Friday, 2 July 2010

Thank you Dan Kuehn

Here's a shot of me just before the guest yurt arrived, preparing the site:

If you've read "Mongolian Cloud Houses" by Dan Frank Kuehn, you'll be forgiven for thinking it bears a passing resemblance to page 62:

I forgive you. (See?)

Credit going where it deserves, I'd like to thank Dan for saving us hundreds of euros we don't have, by demonstrating how a yurt platform can be made from earth. (I am convinced this is the building material of the future.) We did splash out a few euros on some sand to make it super flat, and we've topped it off with a plastic vapour barrier and some carpet, neither of which you can see in this shot:

Thanks also for giving me permission to use the image from his book. A bottle of something special will be waiting for you in écovallée any time, served in the kitchen on the right of this shot:

I love how the yurt sits into the hillside from this angle. Even though I say so myself, it's superb.


Dan Kuehn said...

So nice to see my name in your blog! And my book! Frankly, your whole camp is worlds beyond mine - I'm very jealous...
The evolution of the yurt/ger form is very different in Europe, so organic, so natural. In America, yurts have become almost industrial - too much milled wood and metal. Coppicing is almost unheard of here.
The ger I have now is imported from Mongolia, and quite different from either the European or American, to generalize insanely.
One note on your platform, as the rains set in - I'm a little worried about runoff coming down the hill above the platform. Look at "D" in the book illustration, diverting water from the platform. That extra trench will be welcome when the rains are really heavy... It doesn't need to be right at the top edge - maybe it's there, but I don't see it.
Other than that, your efforts go WAY beyond mine - congratulations! Wish i could see it in person, and meet you and your family, roughing it in style.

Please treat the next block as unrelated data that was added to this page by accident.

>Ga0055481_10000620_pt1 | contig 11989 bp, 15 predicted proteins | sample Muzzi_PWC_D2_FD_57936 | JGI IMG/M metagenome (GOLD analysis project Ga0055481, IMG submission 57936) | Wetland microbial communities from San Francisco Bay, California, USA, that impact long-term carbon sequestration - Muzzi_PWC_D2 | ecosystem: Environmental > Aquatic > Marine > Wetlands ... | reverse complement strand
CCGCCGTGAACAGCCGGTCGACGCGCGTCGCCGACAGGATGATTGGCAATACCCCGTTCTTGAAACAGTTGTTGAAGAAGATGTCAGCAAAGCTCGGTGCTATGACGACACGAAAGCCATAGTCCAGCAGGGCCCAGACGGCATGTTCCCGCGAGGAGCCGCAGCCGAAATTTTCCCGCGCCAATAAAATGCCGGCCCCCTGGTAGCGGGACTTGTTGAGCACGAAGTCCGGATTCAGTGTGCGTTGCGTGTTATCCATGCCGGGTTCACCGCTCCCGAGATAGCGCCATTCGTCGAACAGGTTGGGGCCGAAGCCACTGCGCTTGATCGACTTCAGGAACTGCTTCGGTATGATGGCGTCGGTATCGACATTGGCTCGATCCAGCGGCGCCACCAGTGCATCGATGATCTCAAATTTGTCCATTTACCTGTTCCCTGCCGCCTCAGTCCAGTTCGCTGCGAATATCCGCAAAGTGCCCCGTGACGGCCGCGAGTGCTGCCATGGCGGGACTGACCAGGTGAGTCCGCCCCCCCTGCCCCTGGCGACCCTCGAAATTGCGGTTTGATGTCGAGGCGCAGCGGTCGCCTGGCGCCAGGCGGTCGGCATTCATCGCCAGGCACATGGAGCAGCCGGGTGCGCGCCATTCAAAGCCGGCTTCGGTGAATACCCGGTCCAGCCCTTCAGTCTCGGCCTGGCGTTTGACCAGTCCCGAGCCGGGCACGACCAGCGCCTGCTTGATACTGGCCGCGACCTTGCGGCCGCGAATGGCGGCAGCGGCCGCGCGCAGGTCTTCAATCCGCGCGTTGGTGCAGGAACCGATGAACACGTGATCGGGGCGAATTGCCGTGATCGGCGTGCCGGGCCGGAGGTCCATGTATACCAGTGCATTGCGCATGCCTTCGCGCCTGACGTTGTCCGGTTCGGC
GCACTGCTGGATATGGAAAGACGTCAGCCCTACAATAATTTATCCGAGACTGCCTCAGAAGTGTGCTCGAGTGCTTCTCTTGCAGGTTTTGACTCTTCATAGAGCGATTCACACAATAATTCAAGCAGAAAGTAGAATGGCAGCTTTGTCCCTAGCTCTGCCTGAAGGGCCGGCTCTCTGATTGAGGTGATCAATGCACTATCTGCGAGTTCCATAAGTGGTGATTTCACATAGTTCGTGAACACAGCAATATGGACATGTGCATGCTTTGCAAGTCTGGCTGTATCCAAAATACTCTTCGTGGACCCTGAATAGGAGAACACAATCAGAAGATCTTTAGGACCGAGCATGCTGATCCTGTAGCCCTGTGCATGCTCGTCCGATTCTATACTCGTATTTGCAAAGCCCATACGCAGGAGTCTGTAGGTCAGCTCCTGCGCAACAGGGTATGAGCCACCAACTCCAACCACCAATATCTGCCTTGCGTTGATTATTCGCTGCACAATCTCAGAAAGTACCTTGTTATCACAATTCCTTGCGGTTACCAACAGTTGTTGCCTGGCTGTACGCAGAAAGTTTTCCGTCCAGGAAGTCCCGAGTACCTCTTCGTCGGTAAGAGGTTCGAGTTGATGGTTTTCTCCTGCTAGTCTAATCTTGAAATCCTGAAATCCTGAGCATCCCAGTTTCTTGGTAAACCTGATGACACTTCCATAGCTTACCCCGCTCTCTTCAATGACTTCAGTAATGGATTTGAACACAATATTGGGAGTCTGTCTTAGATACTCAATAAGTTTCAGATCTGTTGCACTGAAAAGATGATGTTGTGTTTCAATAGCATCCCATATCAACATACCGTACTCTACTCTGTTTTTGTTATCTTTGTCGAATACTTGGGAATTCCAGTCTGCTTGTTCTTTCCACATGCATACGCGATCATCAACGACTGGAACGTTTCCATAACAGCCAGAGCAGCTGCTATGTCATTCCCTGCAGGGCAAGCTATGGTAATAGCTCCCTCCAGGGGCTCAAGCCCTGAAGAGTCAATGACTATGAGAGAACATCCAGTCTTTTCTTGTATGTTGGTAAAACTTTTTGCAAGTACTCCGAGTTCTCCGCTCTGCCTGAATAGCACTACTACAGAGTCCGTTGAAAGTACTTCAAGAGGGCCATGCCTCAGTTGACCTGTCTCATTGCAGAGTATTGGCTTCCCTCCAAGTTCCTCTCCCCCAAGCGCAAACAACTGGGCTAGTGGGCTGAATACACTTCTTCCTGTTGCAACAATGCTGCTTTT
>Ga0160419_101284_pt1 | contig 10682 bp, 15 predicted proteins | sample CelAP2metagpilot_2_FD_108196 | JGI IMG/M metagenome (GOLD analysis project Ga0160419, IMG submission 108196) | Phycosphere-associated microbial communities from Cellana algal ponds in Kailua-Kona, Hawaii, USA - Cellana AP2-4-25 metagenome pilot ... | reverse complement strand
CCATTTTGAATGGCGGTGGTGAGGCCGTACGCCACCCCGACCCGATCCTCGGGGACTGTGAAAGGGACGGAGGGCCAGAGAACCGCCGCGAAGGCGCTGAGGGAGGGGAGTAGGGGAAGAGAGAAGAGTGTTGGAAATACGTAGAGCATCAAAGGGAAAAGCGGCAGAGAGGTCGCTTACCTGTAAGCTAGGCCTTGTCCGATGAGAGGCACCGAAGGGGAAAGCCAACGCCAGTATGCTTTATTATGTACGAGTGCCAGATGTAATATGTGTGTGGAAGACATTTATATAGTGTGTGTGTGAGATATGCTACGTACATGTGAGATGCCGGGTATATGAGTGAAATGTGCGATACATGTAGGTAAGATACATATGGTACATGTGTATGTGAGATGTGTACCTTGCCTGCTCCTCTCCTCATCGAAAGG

Alex Crowe said...

Hey Dan - thanks again - this time for stopping by and saying such lovely things.

Becky Kemery's book has lots of photos of modern American yurts. In general they seem to have lost the soul of the structure. Maybe by making a portable building unwillingly permanent (I am especially unkeen on partition walls - and the wire - but maybe that's just me). We can still up sticks in a couple of hours.

Yes. I ummed and ahhed about the "D" trench. I decided the trees would drink much of the water coming down the hill (although this was just an excuse for being lazy). Then I looked again at an ancient trench running across the hill a few metres (yards) uphill from the yurt. And I thought (hope) that should do the job. It's never had running water in it while we've been here.

As to our efforts being beyond yours - no way! You've hand-stitched a yurt cover! Built complete yurts yourself! And you're still living in a yurt!

(There are still ideas from your book I want to explore. Like a raised area for sleeping on - I love the thought of putting a mattress on an earth/adobe bed - perfect for people with bad backs...)

Do come back and see how things progress. I've decided to keep the blog going beyond the actual opening of the campsite this time next week. Until then...

cathy said...

All I can say about it is:


Jo said...

Hey! Is that the book that I bought you? If it is, I'm so pleased that it's so helpful. And doesn't the author sound like a lovely chap?!


Alex Crowe said...

Cathy, thank you. These shots really don't do it justice - you should come over and see it sometime soon.

Jo - yes it is! And yes, he sounds great. Living in a yurt in New Mexico no doubt helps...